Yom HaZikaron and Yom HaAtzmaut at Kehillah
Yesterday was Yom HazZikaron, Israeli Memorial Day for fallen soldiers and victims of terror. Israel Club led our school in a sad but important tekes (ceremony) filled with poetry, song and reflections. As students shared in our school’s tekes (ceremony),
Yom Hazikaron commences countrywide with the sound of a siren, צפירה, proclaiming a two minute silence. When the siren is heard, all activity and traffic cease. Everyone stops what they are doing, whether they are driving, working, or watching TV. The entire country pauses and takes those two minutes to remember the fallen soldiers, terror victims, and loved ones…Yom Hazikaron in Israel is such an important day because the IDF is a vital source of safety for the country and its people. Each Israeli citizen serves in the army and knows someone who has died serving the country.
One of our seniors shared reflections on their connections to the IDF, Israeli Defence Forces.
I know it’s cliche: there is no place like Israel. But I remember breathing in the crisp, light air on Har Ben-Tal in the Golan Heights at 13, during my eighth grade trip to Israel—my first time in the country. My class had finished walking through a former IDF bunker retained as testimony to the 1973 Yom Kippur War in which Israel lost 2,656 soldiers. The mountain top itself was serene but as we directly overlooked Syrian ruins, barely five, ten miles from the Israel-Syria border, I was confronted by Israel’s reality and the reality faced by every soldier and every family with a child or sibling serving: dedicating oneself to a military negotiating a constant barrage of existential threats. The view was jarring. As I took in Ben-Tal’s air, however, I didn’t feel fear. Instead, I breathed Israel’s resilience. It’s a resilience born from a country of immigrants fleeing persecution, epitomized on days like Yom Hazikaron when I recognize the human cost of protecting the Jewish future.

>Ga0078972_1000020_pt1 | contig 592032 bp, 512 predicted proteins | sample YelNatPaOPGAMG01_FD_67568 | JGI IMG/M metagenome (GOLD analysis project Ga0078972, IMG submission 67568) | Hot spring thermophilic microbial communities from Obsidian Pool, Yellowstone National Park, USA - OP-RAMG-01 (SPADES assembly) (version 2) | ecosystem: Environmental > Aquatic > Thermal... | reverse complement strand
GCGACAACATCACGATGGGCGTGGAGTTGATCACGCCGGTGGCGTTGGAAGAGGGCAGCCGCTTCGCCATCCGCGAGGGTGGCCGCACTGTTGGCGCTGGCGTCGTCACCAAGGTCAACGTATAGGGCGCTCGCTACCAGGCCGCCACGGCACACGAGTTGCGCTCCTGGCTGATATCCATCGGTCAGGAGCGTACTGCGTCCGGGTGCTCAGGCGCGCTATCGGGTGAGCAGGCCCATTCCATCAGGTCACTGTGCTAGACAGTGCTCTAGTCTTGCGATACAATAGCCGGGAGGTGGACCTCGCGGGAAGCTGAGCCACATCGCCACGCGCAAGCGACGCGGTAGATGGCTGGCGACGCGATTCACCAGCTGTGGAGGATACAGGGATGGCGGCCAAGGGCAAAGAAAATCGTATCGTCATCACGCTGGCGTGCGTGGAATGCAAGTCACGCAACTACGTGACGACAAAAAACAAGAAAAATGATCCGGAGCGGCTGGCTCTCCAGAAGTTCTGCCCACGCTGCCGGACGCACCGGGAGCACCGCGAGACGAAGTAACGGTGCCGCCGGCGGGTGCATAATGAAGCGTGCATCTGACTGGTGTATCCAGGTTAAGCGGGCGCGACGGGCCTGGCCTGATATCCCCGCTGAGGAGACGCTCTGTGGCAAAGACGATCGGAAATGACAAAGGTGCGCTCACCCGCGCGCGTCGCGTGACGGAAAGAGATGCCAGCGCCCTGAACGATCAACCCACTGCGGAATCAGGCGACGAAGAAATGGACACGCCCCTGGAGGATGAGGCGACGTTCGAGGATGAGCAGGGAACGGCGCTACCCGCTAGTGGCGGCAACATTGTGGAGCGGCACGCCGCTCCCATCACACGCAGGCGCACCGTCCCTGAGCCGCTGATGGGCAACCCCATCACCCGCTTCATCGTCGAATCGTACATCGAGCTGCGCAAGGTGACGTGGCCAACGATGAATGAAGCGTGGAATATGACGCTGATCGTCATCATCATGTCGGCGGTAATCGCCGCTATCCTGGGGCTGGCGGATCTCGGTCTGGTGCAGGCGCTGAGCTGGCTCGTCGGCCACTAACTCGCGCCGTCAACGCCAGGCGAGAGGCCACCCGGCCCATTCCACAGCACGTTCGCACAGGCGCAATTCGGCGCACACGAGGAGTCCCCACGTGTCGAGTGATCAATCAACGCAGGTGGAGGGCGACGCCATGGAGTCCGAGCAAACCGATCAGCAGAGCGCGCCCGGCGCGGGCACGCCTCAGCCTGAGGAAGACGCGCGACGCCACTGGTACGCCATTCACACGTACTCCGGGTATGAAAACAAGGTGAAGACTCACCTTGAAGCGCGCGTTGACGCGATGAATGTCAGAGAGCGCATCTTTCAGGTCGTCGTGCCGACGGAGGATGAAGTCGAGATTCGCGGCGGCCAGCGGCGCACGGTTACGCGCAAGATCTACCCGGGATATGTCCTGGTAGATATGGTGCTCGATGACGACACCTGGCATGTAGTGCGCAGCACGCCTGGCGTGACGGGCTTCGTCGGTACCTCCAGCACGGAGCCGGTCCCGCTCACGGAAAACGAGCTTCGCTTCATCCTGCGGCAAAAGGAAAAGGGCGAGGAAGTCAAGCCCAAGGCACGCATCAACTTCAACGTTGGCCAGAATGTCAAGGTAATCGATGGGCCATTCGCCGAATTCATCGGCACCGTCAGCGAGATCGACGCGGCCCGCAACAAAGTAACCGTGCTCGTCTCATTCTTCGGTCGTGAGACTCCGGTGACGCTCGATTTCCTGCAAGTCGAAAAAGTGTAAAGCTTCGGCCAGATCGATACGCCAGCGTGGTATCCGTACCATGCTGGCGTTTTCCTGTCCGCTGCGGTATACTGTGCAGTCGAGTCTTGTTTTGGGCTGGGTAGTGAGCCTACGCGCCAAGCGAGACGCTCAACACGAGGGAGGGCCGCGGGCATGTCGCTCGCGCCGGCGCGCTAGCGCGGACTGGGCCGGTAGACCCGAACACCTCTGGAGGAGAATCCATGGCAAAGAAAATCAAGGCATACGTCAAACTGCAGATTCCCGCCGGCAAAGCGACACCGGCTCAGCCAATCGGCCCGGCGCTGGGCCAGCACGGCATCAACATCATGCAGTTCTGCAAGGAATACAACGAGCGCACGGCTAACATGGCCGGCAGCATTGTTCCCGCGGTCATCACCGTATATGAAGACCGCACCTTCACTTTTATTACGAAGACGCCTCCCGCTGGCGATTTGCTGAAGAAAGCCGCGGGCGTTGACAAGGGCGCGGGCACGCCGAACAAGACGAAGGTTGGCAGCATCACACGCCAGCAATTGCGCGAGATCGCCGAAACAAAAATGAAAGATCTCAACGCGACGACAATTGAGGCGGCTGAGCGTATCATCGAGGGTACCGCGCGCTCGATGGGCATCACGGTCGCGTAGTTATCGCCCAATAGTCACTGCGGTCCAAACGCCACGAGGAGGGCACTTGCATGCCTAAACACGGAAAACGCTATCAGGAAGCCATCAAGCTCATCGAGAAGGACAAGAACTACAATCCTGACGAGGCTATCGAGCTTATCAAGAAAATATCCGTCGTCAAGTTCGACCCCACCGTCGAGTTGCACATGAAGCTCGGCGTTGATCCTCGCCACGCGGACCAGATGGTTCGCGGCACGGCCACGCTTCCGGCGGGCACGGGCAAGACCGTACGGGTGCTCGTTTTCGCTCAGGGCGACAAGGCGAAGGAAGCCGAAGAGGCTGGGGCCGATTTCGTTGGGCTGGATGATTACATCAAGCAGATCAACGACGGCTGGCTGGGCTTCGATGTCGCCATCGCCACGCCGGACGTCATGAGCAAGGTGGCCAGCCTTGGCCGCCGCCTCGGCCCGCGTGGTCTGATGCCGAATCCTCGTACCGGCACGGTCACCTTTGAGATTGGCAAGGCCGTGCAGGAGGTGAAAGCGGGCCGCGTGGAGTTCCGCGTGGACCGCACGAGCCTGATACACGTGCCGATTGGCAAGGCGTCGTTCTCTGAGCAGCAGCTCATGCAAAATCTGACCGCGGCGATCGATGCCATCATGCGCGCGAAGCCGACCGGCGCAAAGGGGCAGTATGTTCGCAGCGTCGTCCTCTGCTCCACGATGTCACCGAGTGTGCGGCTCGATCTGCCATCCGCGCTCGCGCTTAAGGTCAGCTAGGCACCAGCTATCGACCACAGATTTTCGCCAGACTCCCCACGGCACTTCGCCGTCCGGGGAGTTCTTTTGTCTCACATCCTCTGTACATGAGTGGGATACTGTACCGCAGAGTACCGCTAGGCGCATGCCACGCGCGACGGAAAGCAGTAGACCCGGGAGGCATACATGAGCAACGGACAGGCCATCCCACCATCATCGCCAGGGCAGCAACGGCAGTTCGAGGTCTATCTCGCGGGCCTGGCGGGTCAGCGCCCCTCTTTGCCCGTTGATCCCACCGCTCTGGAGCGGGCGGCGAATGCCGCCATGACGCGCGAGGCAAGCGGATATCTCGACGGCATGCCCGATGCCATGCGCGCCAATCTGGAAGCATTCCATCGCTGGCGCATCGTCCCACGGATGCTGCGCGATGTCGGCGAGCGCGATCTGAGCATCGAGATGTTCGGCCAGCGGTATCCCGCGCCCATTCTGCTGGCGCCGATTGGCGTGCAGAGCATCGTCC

I felt the same resilience dancing and davening at the Kotel, or Western Wall, during Erev Shabbat with my Kehillah class last year alongside Jewish women of all ages. Amid the cacophony of study abroad participants, citizens, and soldiers, I witnessed in the center of Jerusalem Israel’s unparalleled will to trek forward, writing the next chapter in the Jewish story.
As I grieve for fallen soldiers today, and hold in my heart friends and family members who’ve chosen to serve in the Israeli army, I remember there’s no place like Israel because there’s no place that’s been tested like Israel and, nonetheless, stands strong.
The stark contrast between the two consecutive days of Yom HaZikaron and Yom HaAtzmaut (Israeli Independence Day) signifies the inherent connection between these holidays. Just like Jewish tradition invites us to break a glass at a wedding, we can never celebrate the good without taking time to remember and honor the sad. Yom HaAtzmaut wouldn’t happen without all of the people who gave their lives defending the creation and existence of the State of Israel. On Yom HaZikaron we recall their names, stories and memories. On Yom HaAtzmaut, we celebrate what their sacrifices gave us: 73 years of the State of Israel.
To celebrate, Israel Club put together a fabulous party, filled with trivia, songs, dancing and a virtual escape room! Part of our program had students write wishes as if they were at the Kotel, the Western Wall, in Jerusalem. Here’s a snapshot of some of the things they wished for.
“I wish to find myself”
“I wish to be happy and healthy forever and for everyone around me to be the same”
“I wish to figure out what’s best for me”
“I wish to end injustice and discrimination”
“I wish to travel again”
“I hope that more and more people will get vaccinated and I’ll be able to hug my friends”
“I wish to make friends at school”
“To live my dream life”